Options Strategies for a Volatile Market (Part 2)

09/24/2008 12:00 am EST


John Jagerson

Co-Founder and Contributor, LearningMarkets.com

Short Straddles

Sometimes traders evaluating a straddle feel like the barriers are so far away that there is just no way that this trade could become profitable in the timeframe they have given it. It's a fair objection, and if you feel this way, or can't find stocks or indexes that are likely to move outside the straddle range, you should consider taking the other side of the trade and become the straddle writer by selling the straddle contract.

Using the same example we used in the last section, imagine that you were confident that the market was not going to decline or rise significantly in the long term. You could see that same straddle at the bid prices pays a slightly smaller premium of $7.89 per share or $789 per contract.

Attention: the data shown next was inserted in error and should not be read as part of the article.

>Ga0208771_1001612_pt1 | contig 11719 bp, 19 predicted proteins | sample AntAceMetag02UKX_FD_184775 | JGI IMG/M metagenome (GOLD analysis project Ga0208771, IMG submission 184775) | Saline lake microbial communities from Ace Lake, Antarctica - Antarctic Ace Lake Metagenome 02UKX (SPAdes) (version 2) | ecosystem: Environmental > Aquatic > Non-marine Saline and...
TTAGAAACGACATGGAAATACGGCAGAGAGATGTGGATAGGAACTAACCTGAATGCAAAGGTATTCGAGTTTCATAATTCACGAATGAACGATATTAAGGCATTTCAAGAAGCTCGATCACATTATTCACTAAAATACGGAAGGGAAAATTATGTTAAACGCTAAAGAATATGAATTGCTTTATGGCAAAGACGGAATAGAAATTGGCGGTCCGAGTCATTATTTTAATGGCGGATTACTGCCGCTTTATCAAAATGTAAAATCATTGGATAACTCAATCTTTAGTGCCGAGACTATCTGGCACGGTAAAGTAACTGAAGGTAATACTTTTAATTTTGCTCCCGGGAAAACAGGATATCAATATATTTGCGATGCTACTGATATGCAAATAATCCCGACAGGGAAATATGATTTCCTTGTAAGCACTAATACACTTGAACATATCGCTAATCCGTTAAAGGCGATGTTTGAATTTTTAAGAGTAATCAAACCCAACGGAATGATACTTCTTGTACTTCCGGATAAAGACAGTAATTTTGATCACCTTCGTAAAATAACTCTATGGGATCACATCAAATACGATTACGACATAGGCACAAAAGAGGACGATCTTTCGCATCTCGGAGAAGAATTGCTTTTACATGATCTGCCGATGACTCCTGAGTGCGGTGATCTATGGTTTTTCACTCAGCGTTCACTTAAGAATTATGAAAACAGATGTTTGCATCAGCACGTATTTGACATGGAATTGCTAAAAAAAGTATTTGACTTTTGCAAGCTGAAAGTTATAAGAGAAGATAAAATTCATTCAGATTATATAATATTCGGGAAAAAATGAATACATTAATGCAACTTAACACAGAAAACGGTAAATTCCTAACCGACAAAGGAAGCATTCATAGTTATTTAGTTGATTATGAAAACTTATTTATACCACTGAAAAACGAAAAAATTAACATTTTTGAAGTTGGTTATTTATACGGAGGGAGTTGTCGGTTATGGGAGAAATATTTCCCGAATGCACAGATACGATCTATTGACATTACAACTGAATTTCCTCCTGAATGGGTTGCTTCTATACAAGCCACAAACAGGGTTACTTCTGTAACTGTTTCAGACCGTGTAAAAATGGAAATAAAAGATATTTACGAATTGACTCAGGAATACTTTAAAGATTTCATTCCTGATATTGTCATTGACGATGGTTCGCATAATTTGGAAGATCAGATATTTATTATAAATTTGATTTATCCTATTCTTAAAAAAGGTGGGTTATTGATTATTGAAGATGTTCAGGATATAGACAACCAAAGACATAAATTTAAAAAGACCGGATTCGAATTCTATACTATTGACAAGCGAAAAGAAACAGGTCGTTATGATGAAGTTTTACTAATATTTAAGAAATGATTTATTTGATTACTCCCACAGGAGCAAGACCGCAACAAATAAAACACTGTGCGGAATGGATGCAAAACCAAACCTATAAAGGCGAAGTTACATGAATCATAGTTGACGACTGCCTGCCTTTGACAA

Pizz Chart

Now the trade is paying you the option premium up front, and you are forecasting that the market will not move outside a range of $7.89 above and below the 50 strike price. Selling, or writing, the straddle has a distinct advantage of "time decay" over a long straddle.

A short straddle will lose value to the buyer, ("decay") as time passes. If the market continues to oscillate between support and resistance levels, staying inside your straddle range, the straddle will lose value because it has less and less time to move outside the range that will make it profitable to a buyer.

Because the initial options you sold were at the at-the-money strike price, almost all of the total premium is time value, which presents a lot of opportunity for you the trader.

The risk of a short straddle is that if the market moves a lot, the short option that is losing value could accumulate large losses. That is something to consider as you evaluate a short straddle as an opportunity in your own account, and you should have an exit strategy planned if the trade turns against you.

By John Jagerson, of PFXGlobal.com and LearningMarkets.com.

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